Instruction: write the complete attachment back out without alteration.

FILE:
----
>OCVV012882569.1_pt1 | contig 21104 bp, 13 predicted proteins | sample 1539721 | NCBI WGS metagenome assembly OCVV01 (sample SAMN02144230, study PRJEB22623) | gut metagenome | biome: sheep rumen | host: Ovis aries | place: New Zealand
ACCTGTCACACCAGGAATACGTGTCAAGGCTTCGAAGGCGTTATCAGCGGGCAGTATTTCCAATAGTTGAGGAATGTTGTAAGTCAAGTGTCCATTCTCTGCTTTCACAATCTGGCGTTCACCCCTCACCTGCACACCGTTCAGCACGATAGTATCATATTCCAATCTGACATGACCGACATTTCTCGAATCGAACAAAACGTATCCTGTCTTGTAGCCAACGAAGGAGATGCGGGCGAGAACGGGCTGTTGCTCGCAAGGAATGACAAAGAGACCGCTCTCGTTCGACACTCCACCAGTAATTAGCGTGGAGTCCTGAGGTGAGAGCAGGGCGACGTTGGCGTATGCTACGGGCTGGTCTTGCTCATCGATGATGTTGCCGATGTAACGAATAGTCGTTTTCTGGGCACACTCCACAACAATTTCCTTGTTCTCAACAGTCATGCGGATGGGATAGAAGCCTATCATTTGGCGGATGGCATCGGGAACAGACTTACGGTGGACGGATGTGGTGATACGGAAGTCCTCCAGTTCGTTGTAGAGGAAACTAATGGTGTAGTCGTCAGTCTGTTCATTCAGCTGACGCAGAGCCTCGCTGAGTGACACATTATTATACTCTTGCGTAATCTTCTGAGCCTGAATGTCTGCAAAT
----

>OCVV012882569.1_pt1 | contig 21104 bp, 13 predicted proteins | sample 1539721 | NCBI WGS metagenome assembly OCVV01 (sample SAMN02144230, study PRJEB22623) | gut metagenome | biome: sheep rumen | host: Ovis aries | place: New Zealand
ACCTGTCACACCAGGAATACGTGTCAAGGCTTCGAAGGCGTTATCAGCGGGCAGTATTTCCAATAGTTGAGGAATGTTGTAAGTCAAGTGTCCATTCTCTGCTTTCACAATCTGGCGTTCACCCCTCACCTGCACACCGTTCAGCACGATAGTATCATATTCCAATCTGACATGACCGACATTTCTCGAATCGAACAAAACGTATCCTGTCTTGTAGCCAACGAAGGAGATGCGGGCGAGAACGGGCTGTTGCTCGCAAGGAATGACAAAGAGACCGCTCTCGTTCGACACTCCACCAGTAATTAGCGTGGAGTCCTGAGGTGAGAGCAGGGCGACGTTGGCGTATGCTACGGGCTGGTCTTGCTCATCGATGATGTTGCCGATGTAACGAATAGTCGTTTTCTGGGCACACTCCACAACAATTTCCTTGTTCTCAACAGTCATGCGGATGGGATAGAAGCCTATCATTTGGCGGATGGCATCGGGAACAGACTTACGGTGGACGGATGTGGTGATACGGAAGTCCTCCAGTTCGTTGTAGAGGAAACTAATGGTGTAGTCGTCAGTCTGTTCATTCAGCTGACGCAGAGCCTCGCTGAGTGACACATTATTATACTCTTGCGTAATCTTCTGAGCCTGAATGTCTGCAAAT